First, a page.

I’m Mose Hayward, and I’ve been bouncing around the world and writing for a living for most of the past two decades. That makes me a “digital nomad” since long before that was a thing. It used to be that when people asked, I would say I was a “schemer” or “vagabond”. I’m not sure that the neologism is an improvement.
In 2008 my second book failed. The marketing teams nixed editors’ plans, saying there was no future for quirky travel guides. So I turned that project into a website on dancing, drinking, and bonking as experienced across the world’s cultures. I continue to write there from time to time about whatever quirks I come across on the road that capture my interest.
But I noticed that my audience was more interested in my takes on backpacks and train booking than on how Serbians drink brandy, Albanians lose their virginity, or Brazilians kiss (ahem, slobber into) each other). So in the end I made a website devoted purely to more practical travel tools and advice, and that’s what you boring jerkwads reading now. And I’ve got another site devoted to even more serious, non-travel tools: SelectoGuru.
I’m lucky to be joined by a few other participants in this endeavor. In particular: Inca, a terminologist and naming expert, does the Spanish version. And Philippe offers us the perspective of a train inspector.
Milena and Ivana are our researchers, proofers, and fact-checkers. Melessa handles research and WordPress wizardry.
What’s the secret to running a blisteringly awesome travel site like this?
We think the key is to spend tons of time researching the things that we really care about, and writing and revising to perfection.
Everything else is secondary.
But sure, the right tools also help. We obviously take a very minimalist approach to this website itself; we don’t want any bells and whistles to get in the way of delivering quality content to readers, quickly. I’d say that the number one mistake most people make when creating a website is focusing on the design and tech side of it, rather than just creating useful, quality content.
But if you’re wondering what we have found (through lots of trial and error) works best for running our websites, here are our favorite tools.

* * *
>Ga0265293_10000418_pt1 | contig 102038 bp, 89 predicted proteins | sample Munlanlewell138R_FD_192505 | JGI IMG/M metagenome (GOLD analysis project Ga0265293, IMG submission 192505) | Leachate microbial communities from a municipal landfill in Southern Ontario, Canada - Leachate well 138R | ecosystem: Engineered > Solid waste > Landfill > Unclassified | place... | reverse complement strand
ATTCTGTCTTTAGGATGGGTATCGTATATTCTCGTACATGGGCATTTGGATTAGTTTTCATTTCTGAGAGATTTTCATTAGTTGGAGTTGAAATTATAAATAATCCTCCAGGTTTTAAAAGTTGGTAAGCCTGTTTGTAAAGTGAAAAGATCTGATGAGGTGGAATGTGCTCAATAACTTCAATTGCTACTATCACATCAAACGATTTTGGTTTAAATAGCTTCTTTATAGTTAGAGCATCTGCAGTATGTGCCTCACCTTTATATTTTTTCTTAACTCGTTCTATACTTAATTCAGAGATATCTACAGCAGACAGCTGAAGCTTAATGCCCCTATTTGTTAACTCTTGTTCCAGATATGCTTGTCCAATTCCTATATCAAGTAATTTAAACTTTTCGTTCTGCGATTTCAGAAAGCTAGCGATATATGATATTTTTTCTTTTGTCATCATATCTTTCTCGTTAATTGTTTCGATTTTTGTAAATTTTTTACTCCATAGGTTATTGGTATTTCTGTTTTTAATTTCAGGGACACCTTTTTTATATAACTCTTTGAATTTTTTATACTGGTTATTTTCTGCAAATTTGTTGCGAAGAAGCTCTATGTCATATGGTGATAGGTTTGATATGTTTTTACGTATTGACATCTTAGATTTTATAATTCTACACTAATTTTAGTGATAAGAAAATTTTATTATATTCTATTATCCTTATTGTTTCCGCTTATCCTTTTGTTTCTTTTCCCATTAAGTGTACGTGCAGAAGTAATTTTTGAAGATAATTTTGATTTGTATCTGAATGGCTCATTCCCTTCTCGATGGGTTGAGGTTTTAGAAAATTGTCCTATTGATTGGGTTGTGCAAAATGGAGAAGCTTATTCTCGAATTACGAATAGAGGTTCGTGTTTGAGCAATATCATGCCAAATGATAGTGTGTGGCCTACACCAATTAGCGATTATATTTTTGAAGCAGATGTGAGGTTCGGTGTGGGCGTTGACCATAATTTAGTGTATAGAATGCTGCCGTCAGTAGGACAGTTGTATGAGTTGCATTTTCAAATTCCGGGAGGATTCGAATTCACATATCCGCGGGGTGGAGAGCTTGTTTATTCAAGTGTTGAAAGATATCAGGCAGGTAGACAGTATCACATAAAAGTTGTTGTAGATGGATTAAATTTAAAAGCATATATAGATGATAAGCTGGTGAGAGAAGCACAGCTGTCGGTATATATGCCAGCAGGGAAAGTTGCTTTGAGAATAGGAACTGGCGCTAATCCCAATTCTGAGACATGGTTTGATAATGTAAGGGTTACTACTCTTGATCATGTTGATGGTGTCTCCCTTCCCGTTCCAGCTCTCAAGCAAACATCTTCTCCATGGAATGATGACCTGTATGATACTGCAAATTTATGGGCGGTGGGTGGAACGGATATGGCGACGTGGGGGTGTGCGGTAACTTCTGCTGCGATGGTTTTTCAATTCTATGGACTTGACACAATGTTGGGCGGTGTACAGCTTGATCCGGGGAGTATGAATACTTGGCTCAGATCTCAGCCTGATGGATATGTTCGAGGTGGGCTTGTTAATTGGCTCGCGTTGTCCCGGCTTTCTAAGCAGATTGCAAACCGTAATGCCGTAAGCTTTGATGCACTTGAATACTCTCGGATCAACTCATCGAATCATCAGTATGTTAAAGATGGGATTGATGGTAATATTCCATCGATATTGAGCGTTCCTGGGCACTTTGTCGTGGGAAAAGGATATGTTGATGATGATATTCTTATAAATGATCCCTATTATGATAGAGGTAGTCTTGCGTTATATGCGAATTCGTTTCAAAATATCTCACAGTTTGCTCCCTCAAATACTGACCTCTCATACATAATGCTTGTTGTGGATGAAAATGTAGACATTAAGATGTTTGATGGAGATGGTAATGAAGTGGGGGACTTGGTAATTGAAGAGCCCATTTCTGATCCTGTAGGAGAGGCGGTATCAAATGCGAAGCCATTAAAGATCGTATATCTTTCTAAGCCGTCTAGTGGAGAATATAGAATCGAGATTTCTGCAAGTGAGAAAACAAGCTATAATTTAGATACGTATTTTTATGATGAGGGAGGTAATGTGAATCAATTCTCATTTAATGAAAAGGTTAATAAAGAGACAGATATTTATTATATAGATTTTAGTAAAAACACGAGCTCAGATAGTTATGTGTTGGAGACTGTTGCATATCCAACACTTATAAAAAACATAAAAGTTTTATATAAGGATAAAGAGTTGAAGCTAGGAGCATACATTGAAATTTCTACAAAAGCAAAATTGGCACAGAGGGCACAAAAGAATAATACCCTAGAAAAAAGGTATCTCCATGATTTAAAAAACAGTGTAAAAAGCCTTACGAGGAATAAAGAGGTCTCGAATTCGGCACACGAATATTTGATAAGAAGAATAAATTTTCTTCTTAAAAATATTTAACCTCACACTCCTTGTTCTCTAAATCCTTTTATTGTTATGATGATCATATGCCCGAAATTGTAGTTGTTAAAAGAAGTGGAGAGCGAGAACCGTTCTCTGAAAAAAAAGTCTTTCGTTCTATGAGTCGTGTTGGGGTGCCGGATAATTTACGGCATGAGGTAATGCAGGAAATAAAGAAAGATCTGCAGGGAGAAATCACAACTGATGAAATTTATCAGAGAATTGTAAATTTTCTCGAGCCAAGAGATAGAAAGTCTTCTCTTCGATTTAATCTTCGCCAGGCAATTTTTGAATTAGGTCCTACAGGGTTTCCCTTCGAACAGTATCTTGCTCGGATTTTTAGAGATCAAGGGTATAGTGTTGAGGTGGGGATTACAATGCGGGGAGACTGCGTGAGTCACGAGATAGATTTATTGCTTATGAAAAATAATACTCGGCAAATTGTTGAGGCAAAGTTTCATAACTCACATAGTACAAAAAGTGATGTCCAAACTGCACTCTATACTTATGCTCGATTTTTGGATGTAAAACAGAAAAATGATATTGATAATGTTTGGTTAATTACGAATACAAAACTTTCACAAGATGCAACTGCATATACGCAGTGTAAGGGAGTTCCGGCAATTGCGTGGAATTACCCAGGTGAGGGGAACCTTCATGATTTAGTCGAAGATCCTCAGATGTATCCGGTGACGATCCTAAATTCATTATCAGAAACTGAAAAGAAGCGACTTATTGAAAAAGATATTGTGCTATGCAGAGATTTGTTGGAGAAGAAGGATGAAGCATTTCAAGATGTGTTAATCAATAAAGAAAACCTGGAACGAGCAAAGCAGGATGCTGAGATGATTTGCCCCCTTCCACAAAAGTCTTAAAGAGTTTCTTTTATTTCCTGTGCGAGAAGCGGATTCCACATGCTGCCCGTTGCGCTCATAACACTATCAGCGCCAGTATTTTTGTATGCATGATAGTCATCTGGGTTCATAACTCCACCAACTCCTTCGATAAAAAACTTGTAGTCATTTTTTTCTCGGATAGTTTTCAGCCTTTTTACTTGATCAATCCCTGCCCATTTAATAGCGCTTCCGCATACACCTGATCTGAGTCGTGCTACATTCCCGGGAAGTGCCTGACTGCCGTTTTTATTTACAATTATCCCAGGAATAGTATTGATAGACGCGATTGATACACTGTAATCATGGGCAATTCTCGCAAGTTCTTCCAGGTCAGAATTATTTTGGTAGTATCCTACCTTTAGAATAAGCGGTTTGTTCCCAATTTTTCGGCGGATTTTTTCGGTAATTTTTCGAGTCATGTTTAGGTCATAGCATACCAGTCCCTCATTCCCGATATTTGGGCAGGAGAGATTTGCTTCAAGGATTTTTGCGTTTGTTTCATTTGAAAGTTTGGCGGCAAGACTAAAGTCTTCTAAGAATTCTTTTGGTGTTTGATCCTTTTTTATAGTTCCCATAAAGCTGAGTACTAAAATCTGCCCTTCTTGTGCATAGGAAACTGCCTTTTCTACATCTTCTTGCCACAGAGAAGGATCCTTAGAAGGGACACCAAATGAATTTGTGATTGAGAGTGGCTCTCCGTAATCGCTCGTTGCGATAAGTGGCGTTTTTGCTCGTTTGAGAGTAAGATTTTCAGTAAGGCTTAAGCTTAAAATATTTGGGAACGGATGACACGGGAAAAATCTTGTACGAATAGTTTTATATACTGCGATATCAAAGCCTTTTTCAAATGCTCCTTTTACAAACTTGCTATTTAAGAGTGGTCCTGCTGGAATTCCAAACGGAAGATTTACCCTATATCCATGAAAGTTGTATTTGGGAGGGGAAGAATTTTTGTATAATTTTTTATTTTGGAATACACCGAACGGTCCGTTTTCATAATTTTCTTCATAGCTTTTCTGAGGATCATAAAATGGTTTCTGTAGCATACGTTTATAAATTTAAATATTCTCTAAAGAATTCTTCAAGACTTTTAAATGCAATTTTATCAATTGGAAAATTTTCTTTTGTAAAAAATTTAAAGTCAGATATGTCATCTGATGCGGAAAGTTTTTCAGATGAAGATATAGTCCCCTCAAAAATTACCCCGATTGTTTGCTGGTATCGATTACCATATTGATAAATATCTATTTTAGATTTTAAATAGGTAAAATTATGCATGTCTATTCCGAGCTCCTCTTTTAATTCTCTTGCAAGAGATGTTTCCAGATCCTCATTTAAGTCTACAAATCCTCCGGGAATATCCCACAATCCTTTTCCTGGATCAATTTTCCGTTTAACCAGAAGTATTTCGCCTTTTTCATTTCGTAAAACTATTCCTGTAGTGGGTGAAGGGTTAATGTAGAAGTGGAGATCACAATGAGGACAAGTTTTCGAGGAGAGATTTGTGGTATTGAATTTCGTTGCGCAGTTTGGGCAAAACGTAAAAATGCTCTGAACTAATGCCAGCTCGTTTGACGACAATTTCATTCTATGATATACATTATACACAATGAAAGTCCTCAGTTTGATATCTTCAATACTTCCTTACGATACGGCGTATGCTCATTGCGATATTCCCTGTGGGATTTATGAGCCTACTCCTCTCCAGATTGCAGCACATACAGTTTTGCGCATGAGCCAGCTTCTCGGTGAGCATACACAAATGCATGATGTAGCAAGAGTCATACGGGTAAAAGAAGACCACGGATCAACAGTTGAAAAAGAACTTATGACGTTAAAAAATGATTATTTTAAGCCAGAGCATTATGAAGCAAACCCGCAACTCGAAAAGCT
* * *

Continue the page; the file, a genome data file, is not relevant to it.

- Fiverr — For hiring out occasional art, research, and other tasks. In particular, various illustrations on this site have come from creative minds that I never would have connected with otherwise.
- Themeforest — We’re using the Presso WordPress theme purchased there, and it’s working fine for us with a bit of modification. There are perhaps better options out there now though.
- Siteground — Often rated one of the fastest web hosts for WordPress. And more importantly, the 24-hour online support has been quick, useful, and helped resolve issues caused by my own ignorance. I do wish that they were a little less geeky and more quick to switch to plain English, but they’re by far better communicators than the four other hosting companies I worked with in the past. Even their most basic packages include quality unintrusive tools that speed up WordPress performance on the hosted sites. Not a lot of upsell bullshit.
- Squarespace — This would be my top recommendation if you’re making a travel site in a single language. I used it and liked it until we wanted to offer more languages. Squarespace is an all-in-one service so you don’t have to worry about conflicts between plugins, themes, WordPress or another CMS, and your hosting provider — such conflicts can eat up an enormous amount of your time and energy. Unfortunately after years of talk Squarespace still doesn’t offer any real way to do multilingual sites (you can do it manually, but your site’s built-in text like navigation buttons remains in one language only). But if you’re just writing in one language and don’t want more headaches, Squarespace is the way to go.
- Skimlinks — The easiest automated way to monetize all sorts of links, so you don’t have to think too much about your affiliate programs and can just get to writing.
- Amazon Affiliates — We link to all sorts of websites for electronics, backpacks, and whatever else — but this is where people seem to actually go to buy. So it supports the writing substantially. Also it’s nice to know that we can recommend just about any product it will be available. We do continue to encourage shopping around though with links to other vendors. Amazon is one of the easiest programs to join for smaller sites too, if you’re just starting out. Just make sure your focus remains on useful content for the readers, and don’t obsess over affiliate program details.
- Italki — By far my favorite way to learn languages. Here’s a full explanation of my methods, developed as I became fluent in seven of them.
- Google Translate — For those languages I don’t speak, this is a lifesaver for both deep travel and broad research. Particularly the Chrome extension and app when I’m on the road.
We’re always growing. We’re looking for writers, artists, and photographers with similar perspectives and wisdom to share on travel.
And we very much enjoy getting suggestions and feedback from readers.
Are you offering website design/SEO services/web videos/link exchanges/etc.? We’re not interested. All such senders who get through our filters will be blacklisted as spam and deleted.